Rod Serling’s iconic television series The Twilight Zone has unique staying power. In addition to continual syndication, marathons of the show have become a holiday ritual since the 1970s —a preview of our current binge-streaming culture.
It’s hard to watch most shows over the span of hours, but The Twilight Zone’s central conceit makes it particularly apt for long-range watching: its characters are stuck in a dimensional halfway-house, where they suffer and struggle before achieving transcendence or eternal torment. The settings change, but the stakes are always eternal.
Marathon viewing of The Twilight Zone also reveals the deep melancholy of the series. Serling’s particular vision of melancholy nears the theologically contested idea of purgatory that appears in various forms in Roman Catholic, Orthodox, Jewish, and some Protestant traditions.
St. Augustine described purgatory as “the time intervening between a man's death and the final resurrection,” when “the soul is held in a hidden retreat, enjoying rest or suffering hardship in accordance with what it merited during its life in the body.” French theologian F. X. Schouppe notes that according to some Christian legends, when souls residing in purgatory appear to the living, they have a “sad countenance and imploring looks, in garments of mourning, with an expression of extreme suffering.” They often “betray their presence by moans, sobs, sighs, or hurried respiration and plaintive accents.”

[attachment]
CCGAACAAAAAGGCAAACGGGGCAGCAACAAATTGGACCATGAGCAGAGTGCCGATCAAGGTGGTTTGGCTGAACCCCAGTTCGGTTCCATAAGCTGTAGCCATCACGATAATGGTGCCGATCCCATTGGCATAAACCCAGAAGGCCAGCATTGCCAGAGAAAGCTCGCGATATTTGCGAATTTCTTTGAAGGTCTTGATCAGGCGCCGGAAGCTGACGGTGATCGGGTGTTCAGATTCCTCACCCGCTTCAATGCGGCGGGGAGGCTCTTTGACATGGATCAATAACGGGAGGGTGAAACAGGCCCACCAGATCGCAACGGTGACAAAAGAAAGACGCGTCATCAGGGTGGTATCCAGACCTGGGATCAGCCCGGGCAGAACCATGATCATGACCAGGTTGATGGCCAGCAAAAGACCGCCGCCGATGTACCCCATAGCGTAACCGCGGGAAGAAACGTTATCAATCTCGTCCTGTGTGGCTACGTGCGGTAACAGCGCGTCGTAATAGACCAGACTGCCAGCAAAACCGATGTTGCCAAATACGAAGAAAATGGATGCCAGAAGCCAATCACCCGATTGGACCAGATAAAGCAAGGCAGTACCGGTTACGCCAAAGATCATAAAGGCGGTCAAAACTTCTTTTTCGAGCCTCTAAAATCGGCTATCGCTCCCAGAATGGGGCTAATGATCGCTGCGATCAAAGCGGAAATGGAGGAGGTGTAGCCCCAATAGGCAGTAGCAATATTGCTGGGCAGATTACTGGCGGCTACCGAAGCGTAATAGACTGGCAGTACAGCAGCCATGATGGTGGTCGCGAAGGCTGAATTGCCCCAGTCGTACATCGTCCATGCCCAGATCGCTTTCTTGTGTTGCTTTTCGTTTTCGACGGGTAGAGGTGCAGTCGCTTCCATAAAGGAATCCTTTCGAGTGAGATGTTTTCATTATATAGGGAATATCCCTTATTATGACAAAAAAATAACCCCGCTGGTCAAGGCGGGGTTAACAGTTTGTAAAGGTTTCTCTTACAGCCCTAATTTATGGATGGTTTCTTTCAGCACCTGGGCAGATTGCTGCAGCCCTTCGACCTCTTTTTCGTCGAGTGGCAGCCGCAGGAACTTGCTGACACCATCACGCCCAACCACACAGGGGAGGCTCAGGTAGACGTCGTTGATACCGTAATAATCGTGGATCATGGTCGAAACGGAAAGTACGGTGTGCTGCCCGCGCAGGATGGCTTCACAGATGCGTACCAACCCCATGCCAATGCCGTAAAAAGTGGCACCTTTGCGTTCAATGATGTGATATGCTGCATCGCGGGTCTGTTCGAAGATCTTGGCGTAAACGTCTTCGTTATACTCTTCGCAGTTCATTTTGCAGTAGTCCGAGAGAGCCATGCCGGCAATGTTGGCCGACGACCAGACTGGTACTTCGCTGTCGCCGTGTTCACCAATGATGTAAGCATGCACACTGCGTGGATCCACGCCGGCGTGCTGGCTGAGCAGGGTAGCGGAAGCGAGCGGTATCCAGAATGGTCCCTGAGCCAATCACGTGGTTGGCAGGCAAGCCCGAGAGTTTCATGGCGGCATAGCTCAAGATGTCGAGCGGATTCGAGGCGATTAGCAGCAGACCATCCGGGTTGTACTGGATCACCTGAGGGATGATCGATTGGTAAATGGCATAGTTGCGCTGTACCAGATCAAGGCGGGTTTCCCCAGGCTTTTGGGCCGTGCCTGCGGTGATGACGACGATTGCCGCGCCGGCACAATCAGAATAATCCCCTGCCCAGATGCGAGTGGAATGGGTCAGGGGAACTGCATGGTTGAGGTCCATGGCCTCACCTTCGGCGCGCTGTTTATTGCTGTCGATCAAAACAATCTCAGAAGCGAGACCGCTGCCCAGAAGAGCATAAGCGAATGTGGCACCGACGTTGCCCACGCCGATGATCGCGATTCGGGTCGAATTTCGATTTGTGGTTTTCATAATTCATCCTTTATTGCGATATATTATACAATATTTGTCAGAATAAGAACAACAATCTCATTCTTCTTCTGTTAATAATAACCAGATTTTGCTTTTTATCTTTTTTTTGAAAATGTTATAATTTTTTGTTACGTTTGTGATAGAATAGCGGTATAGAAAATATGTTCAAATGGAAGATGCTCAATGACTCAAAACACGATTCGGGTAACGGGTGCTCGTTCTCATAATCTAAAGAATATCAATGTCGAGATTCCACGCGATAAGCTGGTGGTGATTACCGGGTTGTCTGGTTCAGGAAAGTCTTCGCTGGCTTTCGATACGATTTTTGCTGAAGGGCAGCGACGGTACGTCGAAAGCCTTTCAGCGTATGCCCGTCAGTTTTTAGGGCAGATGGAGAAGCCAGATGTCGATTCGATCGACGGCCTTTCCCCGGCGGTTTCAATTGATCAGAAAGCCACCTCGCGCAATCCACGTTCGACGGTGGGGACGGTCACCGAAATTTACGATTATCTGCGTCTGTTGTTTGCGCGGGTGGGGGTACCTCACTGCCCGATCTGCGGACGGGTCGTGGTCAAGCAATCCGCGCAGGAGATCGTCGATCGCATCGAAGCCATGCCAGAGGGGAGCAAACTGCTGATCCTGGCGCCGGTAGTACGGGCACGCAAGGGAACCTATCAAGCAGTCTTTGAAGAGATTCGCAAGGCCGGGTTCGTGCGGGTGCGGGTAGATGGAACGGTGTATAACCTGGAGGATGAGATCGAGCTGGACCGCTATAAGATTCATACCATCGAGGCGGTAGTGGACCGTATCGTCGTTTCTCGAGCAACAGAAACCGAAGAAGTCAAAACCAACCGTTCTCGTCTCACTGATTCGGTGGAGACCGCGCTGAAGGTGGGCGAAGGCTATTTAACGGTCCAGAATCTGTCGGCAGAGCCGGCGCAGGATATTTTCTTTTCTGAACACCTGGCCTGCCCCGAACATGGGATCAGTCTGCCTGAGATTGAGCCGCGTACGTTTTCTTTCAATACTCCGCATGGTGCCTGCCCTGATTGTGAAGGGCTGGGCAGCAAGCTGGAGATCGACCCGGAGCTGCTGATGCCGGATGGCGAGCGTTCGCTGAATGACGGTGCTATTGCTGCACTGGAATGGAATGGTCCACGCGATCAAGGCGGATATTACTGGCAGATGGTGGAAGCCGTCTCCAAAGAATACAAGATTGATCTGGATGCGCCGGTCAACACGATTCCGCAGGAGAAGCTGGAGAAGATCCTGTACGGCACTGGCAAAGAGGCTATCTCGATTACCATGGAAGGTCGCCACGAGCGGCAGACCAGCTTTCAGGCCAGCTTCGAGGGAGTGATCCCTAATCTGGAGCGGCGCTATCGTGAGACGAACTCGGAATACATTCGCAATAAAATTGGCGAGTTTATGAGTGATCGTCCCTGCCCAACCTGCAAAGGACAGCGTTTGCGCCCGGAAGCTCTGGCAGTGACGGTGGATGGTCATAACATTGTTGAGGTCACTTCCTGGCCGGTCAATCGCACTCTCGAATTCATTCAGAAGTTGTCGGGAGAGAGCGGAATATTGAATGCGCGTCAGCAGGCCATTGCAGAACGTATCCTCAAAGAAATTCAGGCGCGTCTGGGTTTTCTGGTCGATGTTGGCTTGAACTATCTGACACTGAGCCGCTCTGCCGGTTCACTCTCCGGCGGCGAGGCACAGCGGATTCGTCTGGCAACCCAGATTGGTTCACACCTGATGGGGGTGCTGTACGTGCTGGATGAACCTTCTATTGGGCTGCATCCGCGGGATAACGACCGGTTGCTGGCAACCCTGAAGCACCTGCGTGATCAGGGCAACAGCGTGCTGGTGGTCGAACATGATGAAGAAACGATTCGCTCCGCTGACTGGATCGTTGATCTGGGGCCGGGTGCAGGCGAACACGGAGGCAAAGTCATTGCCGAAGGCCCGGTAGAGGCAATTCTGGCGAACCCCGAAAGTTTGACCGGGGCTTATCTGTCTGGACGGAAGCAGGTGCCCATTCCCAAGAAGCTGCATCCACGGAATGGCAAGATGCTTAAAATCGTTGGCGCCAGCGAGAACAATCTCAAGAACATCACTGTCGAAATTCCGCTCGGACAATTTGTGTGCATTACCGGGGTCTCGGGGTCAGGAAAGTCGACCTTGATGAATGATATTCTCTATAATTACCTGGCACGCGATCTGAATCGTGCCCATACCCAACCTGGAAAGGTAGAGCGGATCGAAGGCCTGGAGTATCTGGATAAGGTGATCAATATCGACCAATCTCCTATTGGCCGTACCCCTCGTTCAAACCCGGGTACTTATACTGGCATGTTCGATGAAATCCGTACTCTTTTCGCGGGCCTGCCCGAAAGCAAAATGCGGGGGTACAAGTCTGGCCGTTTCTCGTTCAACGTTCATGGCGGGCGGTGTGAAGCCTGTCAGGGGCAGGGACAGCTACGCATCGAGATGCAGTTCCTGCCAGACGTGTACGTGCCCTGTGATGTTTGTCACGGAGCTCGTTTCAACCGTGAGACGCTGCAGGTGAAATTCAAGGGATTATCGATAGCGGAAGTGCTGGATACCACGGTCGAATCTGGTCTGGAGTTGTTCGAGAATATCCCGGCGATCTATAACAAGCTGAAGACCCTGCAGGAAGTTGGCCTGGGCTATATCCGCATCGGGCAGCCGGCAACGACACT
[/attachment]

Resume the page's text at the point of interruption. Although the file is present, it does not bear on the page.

The marriage of the concepts of a “hidden retreat” and wailing souls match the narrative structure and storytelling of many episodes of the series. Characters in The Twilight Zone often feel torn between literal and spiritual planes. Not only have they been thrust into unfamiliar settings, they often experience amnesia. They are bodies without identities, souls without direction and grace.
In “Five Characters in Search of an Exit” (1961), an Army major (William Windom) awakens disoriented in a high-walled, circular room without doors, windows, or a ceiling. The major soon notices a clown (Murray Matheson) in the room, who mocks the major’s fear over their circumstance. The major tries to understand where they both came from, but the clown responds “there is no circus, there is no war,” and points to the three other characters: a ballerina (Susan Harrison), a tramp (Kelton Garwood), and a bagpiper (Clark Allen).
An obvious parallel is Jean-Paul Sartre’s play No Exit (1944), although there are important distinctions. In Sartre’s play, the three characters are clearly in hell, and their punishments are each other: “Hell is other people.” Although the players in “Five Characters in Search of an Exit” occasionally mock and jab each other, they are ultimately united in their confusion. They experience no corporal suffering: no hunger or thirst, no cold or discomfort. Questions like “Who are you?” and “How long will we be here?” become recursive in the script. Serling’s narrative commentary is particularly grim: “We will not end the nightmare, only explain it.”
The episode begins to more resemble the absurd theater of Eugène Ionesco than Sartre’s scene. The clown sings a threnody—“We're here because we're here because we’re here”—while the tramp is more blunt: “We're dead, and this is limbo.” When the major describes their round room as a dungeon, the ballerina tries to be optimistic, wondering, “Perhaps there are a lot of dungeons like this. . . . Perhaps they are for the unloved.”